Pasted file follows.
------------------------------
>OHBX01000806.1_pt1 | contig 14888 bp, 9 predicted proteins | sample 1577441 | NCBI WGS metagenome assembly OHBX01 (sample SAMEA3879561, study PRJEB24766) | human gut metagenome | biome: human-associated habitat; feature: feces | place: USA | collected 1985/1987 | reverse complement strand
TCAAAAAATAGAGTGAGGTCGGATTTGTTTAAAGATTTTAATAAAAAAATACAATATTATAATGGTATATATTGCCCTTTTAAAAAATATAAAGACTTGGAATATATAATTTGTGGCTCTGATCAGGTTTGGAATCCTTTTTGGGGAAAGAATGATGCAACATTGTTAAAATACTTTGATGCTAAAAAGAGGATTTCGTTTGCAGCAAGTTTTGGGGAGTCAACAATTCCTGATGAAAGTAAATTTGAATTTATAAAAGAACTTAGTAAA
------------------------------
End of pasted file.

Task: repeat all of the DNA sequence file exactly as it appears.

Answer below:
>OHBX01000806.1_pt1 | contig 14888 bp, 9 predicted proteins | sample 1577441 | NCBI WGS metagenome assembly OHBX01 (sample SAMEA3879561, study PRJEB24766) | human gut metagenome | biome: human-associated habitat; feature: feces | place: USA | collected 1985/1987 | reverse complement strand
TCAAAAAATAGAGTGAGGTCGGATTTGTTTAAAGATTTTAATAAAAAAATACAATATTATAATGGTATATATTGCCCTTTTAAAAAATATAAAGACTTGGAATATATAATTTGTGGCTCTGATCAGGTTTGGAATCCTTTTTGGGGAAAGAATGATGCAACATTGTTAAAATACTTTGATGCTAAAAAGAGGATTTCGTTTGCAGCAAGTTTTGGGGAGTCAACAATTCCTGATGAAAGTAAATTTGAATTTATAAAAGAACTTAGTAAA